Public Safety

Cedar Rapids police deliver Christmas spirit to Heritage Care

Officers collect gifts for all 93 residents of the center

Cedar Rapids police officers deliver gifts Wednesday to all 93 residents at Heritage Specialty Care in southwest Cedar R
Cedar Rapids police officers deliver gifts Wednesday to all 93 residents at Heritage Specialty Care in southwest Cedar Rapids. The police department, with help from the Linn County Attorney’s Office, donated gifts for all the residents in recognition of the challenges the pandemic has presented for seniors, especially those at Heritage Specialty Care. (Photo courtesy of Cedar Rapids Police Department)

CEDAR RAPIDS — This year has taken a toll on everyone, but seniors have been some of the hardest hit.

Between the risk of contracting COVID-19 and the isolation and precautions required to mitigate that risk, many seniors — especially those living in long-term care facilities — have had to stay home, forfeit visitors and go for months without seeing friends and families.

For seniors living at the Heritage Specialty Care Center in southwest Cedar Rapids, the holidays were made a little brighter this week when Cedar Rapids police officers surprised residents there with Christmas gifts.

“It started with a couple of our record techs,” said Officer Shannon Sampson. “You know, we love to do things like Toys for Tots or Santa Cop — and most of our programming is focused on kids and families. But what about our seniors? We haven’t really had much programming focused on them. So our techs suggested we do something for them this Christmas and we thought it was a great idea.”

Sampson said she and a friend who works at Heritage came up with an idea similar to the Salvation Army’s Angel Tree program.

Sampson put a small tree decorated with paper ornaments up in the police department. She also sent some ornaments to the Linn County Attorney’s Office after a few staff members there heard what the department was doing.

Each ornament had the name of a Heritage senior and a list of two or three gift ideas from the residents. Officers could pick an ornament or two and purchases one or all the gifts on the list, wrap them and deposit them back at the department.


“Oh gosh, they had quite a wide range of gift ideas,” Sampson said. “One could be a fleece blanket or a pair of sweatpants or a sweatshirt, another wanted oatmeal cream pies or a bottle of hot sauce and someone else asked for crossword puzzle or word find puzzle books. Another resident asked for adult coloring books. And these are all small things that we can all take for granted or don’t really think much about, but they mean a lot to the residents.”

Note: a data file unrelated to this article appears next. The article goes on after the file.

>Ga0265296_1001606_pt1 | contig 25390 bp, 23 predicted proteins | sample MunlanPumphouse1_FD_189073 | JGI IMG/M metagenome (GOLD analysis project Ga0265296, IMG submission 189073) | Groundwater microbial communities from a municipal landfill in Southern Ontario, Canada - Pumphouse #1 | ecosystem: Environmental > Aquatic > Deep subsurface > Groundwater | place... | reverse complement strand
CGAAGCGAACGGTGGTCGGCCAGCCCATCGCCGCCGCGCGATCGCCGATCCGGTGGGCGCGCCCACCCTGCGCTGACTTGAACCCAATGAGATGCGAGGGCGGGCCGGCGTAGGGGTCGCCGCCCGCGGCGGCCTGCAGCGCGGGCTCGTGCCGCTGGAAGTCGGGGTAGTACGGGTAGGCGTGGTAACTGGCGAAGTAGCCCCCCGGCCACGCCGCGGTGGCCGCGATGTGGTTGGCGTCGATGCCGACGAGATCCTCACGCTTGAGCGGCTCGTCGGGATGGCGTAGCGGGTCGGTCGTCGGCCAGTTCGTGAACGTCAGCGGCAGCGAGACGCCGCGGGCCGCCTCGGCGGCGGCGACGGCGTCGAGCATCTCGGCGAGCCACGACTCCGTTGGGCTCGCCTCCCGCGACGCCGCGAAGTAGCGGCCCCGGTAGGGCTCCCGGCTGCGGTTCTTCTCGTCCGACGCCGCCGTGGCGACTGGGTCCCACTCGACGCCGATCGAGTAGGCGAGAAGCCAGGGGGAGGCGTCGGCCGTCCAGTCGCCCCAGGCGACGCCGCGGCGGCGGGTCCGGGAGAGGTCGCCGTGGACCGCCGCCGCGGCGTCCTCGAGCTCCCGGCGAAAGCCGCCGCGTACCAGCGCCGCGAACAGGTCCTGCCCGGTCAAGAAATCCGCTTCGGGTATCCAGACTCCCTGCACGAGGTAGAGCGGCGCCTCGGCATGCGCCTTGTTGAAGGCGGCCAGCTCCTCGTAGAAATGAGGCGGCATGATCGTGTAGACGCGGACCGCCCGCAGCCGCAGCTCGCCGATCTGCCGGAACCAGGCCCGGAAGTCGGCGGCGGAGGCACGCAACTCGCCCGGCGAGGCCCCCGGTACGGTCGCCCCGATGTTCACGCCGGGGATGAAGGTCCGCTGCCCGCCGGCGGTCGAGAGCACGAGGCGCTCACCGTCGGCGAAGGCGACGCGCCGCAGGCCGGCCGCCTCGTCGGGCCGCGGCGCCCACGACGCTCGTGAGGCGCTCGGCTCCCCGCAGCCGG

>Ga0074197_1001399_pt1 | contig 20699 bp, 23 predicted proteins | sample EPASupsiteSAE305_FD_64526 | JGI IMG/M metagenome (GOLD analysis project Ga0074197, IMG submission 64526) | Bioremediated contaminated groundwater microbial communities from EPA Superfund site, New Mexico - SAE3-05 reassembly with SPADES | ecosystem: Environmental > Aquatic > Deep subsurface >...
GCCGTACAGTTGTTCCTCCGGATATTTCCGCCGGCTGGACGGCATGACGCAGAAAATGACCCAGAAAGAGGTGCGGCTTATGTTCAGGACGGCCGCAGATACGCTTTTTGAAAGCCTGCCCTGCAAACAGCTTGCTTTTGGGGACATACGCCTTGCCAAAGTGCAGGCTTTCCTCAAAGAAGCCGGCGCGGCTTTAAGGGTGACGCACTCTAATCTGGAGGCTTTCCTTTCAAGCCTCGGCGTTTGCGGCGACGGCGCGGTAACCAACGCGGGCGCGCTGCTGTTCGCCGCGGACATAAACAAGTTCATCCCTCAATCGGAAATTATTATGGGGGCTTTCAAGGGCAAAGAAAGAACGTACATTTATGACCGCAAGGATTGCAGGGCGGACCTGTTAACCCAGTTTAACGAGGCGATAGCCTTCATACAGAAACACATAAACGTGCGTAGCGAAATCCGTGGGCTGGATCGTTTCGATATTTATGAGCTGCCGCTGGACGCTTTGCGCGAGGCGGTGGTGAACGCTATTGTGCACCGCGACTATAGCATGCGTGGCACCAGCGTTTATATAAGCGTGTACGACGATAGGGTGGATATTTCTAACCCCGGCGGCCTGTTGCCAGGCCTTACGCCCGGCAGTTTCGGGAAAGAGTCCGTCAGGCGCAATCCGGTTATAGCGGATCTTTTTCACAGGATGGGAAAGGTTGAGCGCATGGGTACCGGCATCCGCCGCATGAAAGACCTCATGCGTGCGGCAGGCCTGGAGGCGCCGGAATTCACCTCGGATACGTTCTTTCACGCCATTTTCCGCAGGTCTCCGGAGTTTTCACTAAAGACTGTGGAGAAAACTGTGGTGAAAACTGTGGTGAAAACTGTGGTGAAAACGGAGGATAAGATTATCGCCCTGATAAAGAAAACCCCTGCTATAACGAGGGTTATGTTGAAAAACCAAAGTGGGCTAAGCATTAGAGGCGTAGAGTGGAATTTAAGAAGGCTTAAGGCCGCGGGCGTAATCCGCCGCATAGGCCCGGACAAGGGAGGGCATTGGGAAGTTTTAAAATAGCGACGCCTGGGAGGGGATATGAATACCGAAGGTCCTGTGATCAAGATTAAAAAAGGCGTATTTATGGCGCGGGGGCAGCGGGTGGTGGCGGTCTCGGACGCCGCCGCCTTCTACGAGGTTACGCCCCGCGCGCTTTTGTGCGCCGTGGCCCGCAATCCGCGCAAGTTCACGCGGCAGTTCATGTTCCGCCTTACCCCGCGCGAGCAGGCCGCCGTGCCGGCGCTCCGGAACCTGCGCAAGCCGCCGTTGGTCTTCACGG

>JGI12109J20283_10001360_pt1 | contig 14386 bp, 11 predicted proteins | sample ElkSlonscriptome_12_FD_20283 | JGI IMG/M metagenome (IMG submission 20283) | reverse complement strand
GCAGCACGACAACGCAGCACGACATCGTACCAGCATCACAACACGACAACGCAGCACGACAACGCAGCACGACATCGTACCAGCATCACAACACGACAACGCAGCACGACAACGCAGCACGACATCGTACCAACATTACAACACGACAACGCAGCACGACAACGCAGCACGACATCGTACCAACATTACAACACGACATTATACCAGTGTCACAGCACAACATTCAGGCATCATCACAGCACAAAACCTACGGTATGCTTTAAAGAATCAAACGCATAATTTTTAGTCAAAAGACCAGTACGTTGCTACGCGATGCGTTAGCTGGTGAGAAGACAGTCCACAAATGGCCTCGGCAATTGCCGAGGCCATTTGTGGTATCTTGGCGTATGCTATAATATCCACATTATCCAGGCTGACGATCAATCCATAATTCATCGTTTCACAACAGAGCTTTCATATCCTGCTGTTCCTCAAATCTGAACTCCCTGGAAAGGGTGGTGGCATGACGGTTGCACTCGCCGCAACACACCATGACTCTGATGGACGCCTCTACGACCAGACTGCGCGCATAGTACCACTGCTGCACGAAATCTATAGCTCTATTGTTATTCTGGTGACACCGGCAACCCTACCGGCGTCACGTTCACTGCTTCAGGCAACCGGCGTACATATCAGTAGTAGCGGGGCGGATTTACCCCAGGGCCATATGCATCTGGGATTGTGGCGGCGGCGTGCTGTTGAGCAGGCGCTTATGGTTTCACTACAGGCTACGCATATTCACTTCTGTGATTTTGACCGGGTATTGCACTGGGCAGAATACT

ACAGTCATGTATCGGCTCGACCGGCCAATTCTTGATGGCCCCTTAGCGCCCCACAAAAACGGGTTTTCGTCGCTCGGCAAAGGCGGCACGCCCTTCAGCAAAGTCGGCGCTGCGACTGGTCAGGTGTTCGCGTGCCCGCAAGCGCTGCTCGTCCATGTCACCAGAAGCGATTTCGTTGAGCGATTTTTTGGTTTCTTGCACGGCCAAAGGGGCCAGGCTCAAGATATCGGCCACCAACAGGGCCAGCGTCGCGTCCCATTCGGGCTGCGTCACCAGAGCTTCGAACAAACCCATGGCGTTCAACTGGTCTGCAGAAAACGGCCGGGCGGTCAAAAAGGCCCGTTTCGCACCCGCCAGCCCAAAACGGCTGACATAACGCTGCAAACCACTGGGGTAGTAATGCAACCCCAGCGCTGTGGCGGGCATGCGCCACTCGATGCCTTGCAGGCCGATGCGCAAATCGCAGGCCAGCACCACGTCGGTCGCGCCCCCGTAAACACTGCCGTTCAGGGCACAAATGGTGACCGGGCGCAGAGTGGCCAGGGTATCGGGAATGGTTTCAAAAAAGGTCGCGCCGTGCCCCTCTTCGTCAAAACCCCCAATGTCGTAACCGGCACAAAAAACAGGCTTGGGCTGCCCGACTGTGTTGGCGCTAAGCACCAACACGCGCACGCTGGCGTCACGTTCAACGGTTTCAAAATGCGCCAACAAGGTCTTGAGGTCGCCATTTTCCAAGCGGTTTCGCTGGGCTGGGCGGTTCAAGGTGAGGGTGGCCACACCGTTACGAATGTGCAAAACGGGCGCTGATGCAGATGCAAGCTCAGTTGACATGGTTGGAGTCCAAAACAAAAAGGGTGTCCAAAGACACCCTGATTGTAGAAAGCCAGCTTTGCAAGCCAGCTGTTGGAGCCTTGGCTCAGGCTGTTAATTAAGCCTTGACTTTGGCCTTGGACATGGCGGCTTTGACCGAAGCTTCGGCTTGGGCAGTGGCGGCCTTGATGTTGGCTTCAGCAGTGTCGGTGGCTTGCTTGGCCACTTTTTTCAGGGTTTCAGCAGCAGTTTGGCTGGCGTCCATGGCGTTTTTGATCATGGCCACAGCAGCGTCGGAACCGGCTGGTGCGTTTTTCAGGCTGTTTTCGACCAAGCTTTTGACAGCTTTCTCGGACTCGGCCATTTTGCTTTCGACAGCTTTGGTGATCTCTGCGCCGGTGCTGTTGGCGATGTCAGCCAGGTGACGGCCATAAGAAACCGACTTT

By Tuesday, Sampson said they had purchased and wrapped gifts for all 93 residents at Heritage. Wednesday, a handful of officers delivered the gifts to the center.

Heritage was one of the first long-term care facilities in Cedar Rapids to report a COVID-19 outbreak and later became one of the hardest hit facilities in the state — which is one of the reasons Sampson said she chose that facility for this project.

“We just thought that, you know, this has been a tough year for a lot of people, and Heritage was hit pretty hard with COVID, so we just wanted them to know that we’re thinking about them and cheering them on and hopefully they’ll appreciate the gifts that they got from us,” Sampson said.

Seniors living in nursing homes have been a major concern since the coronavirus first appeared in Iowa in March.

To date, residents of long-term care facilities have accounted for nearly one-third of the total confirmed COVID-19 deaths in Iowa. As of Thursday morning, 3,739 Iowans have died as a result of the virus, and 1,137 of those deaths have been among seniors living in long-term care facilities.

The facilities have been on lockdown during the pandemic — meaning many of their residents have not seen loved ones or visitors in-person.

That’s also why it was important they help, Sampson said.

Julie James, an administrative assistant with the Linn County Attorney’s Office, said the county has done similar programs in previous years, but didn’t have one planned this year. So when she heard what the police were doing, she jumped at the chance.


“It’s just fun knowing that you were able to do something to brighten someone’s holiday,” she said. “You know, you don’t know if these people have a lot of family or not — you don’t know anything about them other than they need or would like a few help buying a few small items, and it’s such a simple thing we can do to help.”

James said it’s also personal. Her mom is in a nursing home and she hasn’t been able to visit her since March.

“And this year especially, when they’re all cooped up in that nursing home and unable to have visitors or see their families, they have to be lonely.” James said. “So, it’s just fun to knowing you were able to do something to brighten their day.”

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